Afghan folk singer Fawad Andarabi was killed by the Islamic militant group Taliban. According to CNN, the singer was dragged from his home and then executed on Friday, August 27. The Taliban believe music is “un-Islamic,” banning music throughout their reign between 1996 and 2001. With the killing of Andarabi, concerns rise in Afghanistan that the Taliban will once again ban music in the country.
“He was innocent, a singer who only was entertaining people,” said Andarabi’s son, Jawad. He also says that the singer was reportedly “shot in the head” by Taliban members. While CNN explains that they can’t officially say what happened to the singer, the former Minister of Interior of the country, Massoud Andarabi, who also originates from the area took to Twitter to express his anger about the killing, “Taliban’s brutality continues in Andarab. Today they brutally killed folkloric singer, Fawad Andarabi who simply was bringing joy to this valley and its people. As he sang here ‘our beautiful valley … land of our forefathers …’ will not submit to Taliban’s brutality.”
The official spokesman for the Taliban talked to The New York Times, addressing the fears of the Afghan people, stating once again that music is against Islam and is forbidden. He also claims the Taliban was hoping people would give up music without resistance, and they could “persuade people not to do such things, instead of pressuring them.”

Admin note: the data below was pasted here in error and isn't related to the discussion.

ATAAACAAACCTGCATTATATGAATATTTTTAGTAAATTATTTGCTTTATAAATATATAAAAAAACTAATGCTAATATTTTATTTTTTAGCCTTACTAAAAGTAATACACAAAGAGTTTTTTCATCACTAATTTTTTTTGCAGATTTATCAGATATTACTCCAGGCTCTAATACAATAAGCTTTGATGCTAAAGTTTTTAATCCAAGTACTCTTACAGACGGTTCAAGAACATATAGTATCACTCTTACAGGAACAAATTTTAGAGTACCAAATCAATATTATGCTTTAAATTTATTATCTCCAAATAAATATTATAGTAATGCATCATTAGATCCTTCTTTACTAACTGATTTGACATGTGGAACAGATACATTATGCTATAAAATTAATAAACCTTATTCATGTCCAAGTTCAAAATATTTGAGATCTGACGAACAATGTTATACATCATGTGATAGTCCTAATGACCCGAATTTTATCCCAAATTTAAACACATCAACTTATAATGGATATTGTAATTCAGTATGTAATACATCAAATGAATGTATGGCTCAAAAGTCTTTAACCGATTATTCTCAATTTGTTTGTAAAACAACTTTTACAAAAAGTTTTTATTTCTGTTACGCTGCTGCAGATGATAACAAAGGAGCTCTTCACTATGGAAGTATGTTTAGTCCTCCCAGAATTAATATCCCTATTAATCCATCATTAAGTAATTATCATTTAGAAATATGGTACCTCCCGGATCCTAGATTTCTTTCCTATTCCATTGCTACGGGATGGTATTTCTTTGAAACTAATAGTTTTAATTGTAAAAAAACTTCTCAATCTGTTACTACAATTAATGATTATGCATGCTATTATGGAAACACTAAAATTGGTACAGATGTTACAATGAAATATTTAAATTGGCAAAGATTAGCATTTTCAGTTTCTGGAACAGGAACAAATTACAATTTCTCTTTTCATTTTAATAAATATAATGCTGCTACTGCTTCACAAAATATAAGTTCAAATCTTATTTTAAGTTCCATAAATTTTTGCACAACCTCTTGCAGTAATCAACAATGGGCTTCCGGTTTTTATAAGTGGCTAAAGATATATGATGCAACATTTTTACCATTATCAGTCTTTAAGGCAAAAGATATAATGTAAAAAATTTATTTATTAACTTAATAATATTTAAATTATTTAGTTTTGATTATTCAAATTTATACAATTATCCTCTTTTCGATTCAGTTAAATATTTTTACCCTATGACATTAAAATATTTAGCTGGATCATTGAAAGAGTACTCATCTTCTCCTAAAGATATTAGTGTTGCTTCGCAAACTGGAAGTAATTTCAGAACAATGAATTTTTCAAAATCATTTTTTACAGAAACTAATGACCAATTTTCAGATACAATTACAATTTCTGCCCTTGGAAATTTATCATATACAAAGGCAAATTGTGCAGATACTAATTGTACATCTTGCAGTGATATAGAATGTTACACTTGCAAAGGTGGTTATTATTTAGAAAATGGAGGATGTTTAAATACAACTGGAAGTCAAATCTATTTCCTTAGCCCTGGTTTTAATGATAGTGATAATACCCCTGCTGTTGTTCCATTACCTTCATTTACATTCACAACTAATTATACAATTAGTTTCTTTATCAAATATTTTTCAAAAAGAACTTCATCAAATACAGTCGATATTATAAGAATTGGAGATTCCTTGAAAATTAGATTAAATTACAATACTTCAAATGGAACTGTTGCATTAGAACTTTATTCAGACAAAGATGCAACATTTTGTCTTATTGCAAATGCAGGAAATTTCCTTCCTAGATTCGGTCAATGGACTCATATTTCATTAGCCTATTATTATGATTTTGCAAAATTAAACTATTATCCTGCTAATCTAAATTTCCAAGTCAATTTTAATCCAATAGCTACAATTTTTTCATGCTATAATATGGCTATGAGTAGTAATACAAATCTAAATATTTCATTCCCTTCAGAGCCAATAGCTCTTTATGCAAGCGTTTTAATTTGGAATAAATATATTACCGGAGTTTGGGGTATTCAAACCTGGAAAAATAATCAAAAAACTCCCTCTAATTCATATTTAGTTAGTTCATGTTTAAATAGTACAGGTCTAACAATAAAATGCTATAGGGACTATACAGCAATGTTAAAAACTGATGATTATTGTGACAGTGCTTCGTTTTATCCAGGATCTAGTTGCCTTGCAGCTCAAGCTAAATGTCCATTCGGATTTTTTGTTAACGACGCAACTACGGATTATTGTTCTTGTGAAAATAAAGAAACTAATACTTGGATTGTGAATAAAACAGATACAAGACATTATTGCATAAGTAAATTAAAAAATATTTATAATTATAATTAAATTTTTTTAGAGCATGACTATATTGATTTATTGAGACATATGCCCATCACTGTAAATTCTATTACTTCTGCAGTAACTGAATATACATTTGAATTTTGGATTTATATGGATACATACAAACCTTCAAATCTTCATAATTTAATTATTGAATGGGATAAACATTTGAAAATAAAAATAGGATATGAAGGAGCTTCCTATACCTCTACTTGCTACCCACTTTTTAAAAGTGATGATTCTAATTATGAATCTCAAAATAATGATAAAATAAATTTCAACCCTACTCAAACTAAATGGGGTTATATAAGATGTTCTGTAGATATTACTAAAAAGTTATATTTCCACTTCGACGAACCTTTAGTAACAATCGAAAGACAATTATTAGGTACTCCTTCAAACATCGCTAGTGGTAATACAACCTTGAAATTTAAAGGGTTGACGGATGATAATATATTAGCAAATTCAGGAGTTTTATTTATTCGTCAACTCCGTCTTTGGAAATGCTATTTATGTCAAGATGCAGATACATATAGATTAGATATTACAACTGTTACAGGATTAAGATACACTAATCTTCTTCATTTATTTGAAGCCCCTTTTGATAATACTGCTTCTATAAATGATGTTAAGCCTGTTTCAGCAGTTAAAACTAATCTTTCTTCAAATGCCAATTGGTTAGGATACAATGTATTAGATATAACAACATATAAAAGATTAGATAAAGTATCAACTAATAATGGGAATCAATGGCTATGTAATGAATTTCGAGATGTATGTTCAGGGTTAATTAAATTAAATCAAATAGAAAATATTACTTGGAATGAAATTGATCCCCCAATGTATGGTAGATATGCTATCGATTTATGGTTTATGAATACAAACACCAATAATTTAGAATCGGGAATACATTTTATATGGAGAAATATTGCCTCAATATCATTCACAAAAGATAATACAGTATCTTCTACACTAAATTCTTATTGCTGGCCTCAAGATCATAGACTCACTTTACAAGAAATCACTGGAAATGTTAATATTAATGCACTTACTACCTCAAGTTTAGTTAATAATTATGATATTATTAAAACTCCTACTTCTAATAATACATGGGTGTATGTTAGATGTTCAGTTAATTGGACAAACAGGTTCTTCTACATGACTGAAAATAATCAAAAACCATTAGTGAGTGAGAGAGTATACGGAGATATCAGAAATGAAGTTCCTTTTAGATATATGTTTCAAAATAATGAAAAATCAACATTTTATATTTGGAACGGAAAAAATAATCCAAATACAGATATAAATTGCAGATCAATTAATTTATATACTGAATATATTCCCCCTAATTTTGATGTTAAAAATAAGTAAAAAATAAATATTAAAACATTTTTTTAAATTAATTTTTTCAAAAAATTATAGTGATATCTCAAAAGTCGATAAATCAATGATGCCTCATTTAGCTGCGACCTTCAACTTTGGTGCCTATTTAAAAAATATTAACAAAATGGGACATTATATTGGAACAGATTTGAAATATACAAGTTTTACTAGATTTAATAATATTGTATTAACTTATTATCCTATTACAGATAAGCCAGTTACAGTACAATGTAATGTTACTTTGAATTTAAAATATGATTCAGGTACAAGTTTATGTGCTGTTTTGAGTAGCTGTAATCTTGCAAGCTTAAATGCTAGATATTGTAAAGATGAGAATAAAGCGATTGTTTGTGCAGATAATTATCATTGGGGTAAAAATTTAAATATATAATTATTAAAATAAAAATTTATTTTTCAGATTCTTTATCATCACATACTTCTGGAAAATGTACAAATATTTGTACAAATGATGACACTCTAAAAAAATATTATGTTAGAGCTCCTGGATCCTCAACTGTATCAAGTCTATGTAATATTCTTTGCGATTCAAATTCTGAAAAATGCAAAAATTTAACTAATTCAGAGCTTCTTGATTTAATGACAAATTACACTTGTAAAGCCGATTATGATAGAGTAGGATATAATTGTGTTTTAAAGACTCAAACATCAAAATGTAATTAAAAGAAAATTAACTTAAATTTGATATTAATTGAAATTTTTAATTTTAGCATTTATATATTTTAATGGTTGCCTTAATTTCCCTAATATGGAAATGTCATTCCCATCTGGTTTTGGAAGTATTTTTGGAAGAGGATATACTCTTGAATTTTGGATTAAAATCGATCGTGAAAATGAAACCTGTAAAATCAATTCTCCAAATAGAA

CNN also reports that the Taliban’s rise in power once again concerns several human rights activists, also in regard of their strict rules about music, that don’t seem to be based on religion like the militant group claims. The United Nations Special Rapporteur on cultural rights Karima Bennoune and Deeyah Khan the UNESCO’s Goodwill Ambassador on artistic freedom, shared their “grave concern” about the execution of the folk singer.